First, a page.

Citywire printed articles sponsored by:
View the article online at http://citywire.co.uk/money/article/a658769
Pound faces 'quiet crash' warns Cowley
Old Mutual's veteran bond investor is reducing his sterling exposure, shorting gilts and adding inflation protection.
by Matthew Goodburn on Feb 15, 2013 at 07:11
Veteran bond fund manager Stewart Cowley has warned that the British pound is likely to come under sustained pressure as the interest payments needed to service the UK's public debt start to spiral.
The Citywire A-rated fund manager says the UK's currency faces a 'quiet crash' as it loses its safe haven status as macro worries ease, and the market refocuses on the UK's debt and growth issues.
So far this year the pound has been hard hit, falling by 4.4% against the US dollar and 6% against the euro.
Cowley, who manages the Old Mutual Global Strategic Bond fund , a Citywire Selection pick, warns that with inflation continuing to rise, servicing the UK's budget deficit is also set to get more expensive.
'The rate at which interest payments by the UK government are rising is alarming. It is £50 billion now and it will be £52 billion by 2014. But if we continue to run the deficit at £150 billion, with gilt yields at 2% that deficit very quickly goes above £75 billion.'
To counter this, he has been reducing his sterling exposure, shortening his duration (which measures exposure to rising interest rates) on corporate bonds and has taken out short positions against UK and US government bonds as well as against Japanese and French sovereign debt.
Around 4% of the £870 million fund has also been switched into US dollars 'because it is not the pound' while index-linked bond exposure has been increased evenly between US and UK inflation linked bonds to deal with the inflationary environment. Exposure to the euro has also been increased although Cowley remains 'agnostic about which currency will win against the sterling'.
US and Japan control the euro
Cowley thinks the euro's steady rise in recent months has also been overlooked, but that ultimately it will be the US and Japan that will 'dictate' the end of the euro's strength when quantitative easing and attempts to devalue their own currencies end, although there is little sign of that happening for some time.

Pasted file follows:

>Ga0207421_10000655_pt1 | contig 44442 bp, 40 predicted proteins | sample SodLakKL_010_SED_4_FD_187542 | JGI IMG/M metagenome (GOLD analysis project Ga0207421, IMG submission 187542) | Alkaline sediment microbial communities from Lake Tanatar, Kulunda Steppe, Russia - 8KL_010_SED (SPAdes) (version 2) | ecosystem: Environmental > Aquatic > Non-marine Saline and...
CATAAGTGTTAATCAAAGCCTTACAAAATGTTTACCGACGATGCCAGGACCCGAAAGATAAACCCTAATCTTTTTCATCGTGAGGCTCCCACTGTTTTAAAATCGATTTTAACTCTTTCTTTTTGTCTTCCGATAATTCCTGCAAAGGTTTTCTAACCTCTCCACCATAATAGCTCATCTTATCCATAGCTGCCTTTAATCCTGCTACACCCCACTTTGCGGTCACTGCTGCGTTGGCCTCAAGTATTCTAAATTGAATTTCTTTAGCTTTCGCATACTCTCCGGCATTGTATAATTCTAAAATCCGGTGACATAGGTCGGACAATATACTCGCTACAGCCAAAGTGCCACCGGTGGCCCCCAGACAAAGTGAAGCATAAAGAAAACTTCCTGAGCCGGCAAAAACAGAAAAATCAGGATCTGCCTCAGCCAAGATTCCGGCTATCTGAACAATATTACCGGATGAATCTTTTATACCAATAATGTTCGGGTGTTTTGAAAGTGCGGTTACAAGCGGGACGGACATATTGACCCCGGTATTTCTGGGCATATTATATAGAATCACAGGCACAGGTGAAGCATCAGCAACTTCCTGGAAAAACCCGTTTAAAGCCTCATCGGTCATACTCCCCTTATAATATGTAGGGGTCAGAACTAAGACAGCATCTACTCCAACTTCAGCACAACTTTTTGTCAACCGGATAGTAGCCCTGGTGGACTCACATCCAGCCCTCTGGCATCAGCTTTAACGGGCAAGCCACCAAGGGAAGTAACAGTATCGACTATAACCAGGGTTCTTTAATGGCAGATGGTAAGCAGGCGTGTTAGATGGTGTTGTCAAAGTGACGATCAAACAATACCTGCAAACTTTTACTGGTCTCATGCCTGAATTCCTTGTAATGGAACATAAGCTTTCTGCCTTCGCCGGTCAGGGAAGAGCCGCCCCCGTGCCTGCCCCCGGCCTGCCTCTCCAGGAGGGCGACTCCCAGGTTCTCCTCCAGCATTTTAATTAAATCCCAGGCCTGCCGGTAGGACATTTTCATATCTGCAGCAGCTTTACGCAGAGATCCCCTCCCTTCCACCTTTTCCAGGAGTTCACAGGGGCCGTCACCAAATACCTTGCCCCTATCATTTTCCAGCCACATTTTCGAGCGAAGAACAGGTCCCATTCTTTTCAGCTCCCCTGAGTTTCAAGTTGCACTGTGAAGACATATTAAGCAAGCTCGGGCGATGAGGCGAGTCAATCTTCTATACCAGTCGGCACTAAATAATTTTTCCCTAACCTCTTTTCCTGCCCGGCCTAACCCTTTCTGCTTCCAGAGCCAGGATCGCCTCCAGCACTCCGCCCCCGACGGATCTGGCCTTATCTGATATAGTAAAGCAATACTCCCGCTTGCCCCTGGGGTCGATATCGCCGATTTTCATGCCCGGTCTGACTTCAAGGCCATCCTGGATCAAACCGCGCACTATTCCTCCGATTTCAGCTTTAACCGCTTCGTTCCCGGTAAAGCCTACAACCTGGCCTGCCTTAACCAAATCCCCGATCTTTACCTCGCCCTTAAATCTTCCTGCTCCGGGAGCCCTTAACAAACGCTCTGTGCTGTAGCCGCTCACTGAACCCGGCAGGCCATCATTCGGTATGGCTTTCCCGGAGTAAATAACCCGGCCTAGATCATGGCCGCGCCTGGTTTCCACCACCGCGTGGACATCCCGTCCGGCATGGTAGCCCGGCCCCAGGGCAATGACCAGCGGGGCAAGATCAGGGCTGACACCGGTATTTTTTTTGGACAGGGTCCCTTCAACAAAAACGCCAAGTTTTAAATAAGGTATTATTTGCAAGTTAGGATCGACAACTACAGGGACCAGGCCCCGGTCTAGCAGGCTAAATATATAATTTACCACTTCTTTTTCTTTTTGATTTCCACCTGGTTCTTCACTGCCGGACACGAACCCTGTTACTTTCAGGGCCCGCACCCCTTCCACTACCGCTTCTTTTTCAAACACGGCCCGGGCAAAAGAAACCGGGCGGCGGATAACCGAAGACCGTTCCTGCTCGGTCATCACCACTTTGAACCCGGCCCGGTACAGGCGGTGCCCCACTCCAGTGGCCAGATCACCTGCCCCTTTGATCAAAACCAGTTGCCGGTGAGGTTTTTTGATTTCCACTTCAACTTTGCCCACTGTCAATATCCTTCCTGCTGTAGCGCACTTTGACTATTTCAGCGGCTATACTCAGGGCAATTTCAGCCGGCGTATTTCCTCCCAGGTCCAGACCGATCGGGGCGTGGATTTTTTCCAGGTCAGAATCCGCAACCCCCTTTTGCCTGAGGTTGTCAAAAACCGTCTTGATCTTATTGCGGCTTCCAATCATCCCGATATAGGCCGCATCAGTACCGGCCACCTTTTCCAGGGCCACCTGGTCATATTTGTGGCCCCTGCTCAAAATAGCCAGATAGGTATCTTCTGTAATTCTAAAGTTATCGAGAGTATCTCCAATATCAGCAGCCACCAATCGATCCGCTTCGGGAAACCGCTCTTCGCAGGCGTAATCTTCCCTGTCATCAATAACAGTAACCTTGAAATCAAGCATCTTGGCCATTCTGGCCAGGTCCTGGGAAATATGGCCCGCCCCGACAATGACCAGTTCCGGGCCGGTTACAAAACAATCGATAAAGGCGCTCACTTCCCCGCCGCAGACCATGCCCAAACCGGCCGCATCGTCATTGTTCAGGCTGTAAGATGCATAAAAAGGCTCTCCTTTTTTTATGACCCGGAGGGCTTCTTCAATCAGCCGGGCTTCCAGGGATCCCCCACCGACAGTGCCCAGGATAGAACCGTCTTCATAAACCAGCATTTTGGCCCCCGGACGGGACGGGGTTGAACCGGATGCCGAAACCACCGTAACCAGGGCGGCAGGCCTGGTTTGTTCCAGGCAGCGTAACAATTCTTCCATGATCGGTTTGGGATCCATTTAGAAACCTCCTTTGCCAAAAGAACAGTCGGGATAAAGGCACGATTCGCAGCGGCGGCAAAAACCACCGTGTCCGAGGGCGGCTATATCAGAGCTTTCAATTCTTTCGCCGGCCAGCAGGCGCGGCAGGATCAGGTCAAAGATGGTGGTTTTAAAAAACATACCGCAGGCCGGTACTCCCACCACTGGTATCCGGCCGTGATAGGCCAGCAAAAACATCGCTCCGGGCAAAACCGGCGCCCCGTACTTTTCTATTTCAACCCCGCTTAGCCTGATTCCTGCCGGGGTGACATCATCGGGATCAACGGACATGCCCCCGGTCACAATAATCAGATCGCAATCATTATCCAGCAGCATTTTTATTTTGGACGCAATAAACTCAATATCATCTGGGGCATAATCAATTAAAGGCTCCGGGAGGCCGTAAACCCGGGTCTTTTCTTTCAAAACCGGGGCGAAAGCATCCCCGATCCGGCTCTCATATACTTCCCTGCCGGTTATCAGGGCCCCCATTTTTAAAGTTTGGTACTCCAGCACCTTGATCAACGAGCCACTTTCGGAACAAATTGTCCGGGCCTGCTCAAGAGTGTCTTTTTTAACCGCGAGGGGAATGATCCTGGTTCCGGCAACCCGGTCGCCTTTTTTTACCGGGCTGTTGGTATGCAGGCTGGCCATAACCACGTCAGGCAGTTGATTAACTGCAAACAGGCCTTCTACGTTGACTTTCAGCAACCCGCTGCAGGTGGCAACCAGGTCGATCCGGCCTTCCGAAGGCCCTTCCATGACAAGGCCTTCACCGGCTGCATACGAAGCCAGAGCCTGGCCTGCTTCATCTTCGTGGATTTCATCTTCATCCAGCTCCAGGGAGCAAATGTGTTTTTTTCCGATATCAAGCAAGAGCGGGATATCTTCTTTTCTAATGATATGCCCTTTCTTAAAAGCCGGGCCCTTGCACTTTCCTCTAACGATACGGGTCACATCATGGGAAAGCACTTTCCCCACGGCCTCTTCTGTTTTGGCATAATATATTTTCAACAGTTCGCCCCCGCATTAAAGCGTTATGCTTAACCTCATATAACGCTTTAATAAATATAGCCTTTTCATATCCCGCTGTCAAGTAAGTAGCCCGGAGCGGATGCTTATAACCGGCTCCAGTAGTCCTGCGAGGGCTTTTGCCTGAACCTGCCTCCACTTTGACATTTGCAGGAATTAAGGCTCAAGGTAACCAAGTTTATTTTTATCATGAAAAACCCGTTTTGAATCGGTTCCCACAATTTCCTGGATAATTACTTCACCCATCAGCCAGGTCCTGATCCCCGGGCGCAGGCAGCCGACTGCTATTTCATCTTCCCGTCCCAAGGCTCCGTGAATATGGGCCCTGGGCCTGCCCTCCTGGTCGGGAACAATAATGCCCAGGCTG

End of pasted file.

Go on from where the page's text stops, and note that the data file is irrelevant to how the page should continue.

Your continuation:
He said: 'A lot of people wrote off the euro but we always said that once there was a credible backstop [which came with Mario Draghi's comments last summer] we would invest. Since the market has swung away from safe havens it has brought sterling down because we have fundamental problems with our own economy.'
'The G7 said it would not have a currency policy which allows the euro to continue to rise. While the US and Japan will dictate its end, the US shows no signs of stopping QE and Japan is devaluing its currency.'
With the Bank of England continuing to indulge in what Cowley terms 'pure electronic money creation' he believes that inflation is already ahead of the official headline numbers, and that investors are sleepwalking into losses as they hold on to gilts that are losing them money in real terms.
He said: '[UK] Inflationary expectations have been rising since July and we have had 38 months of missing our [2%] inflation target. People should realise inflation is already here and official figures do not reflect ordinary people's experiences.'
More about this:
Look up the funds
Look up the fund managers
More from us
- ‘Recovery in sight’? 5 caveats to King's 'optimism'
- Hic! Rising cost of a tipple keeps inflation high
- Citywire Selection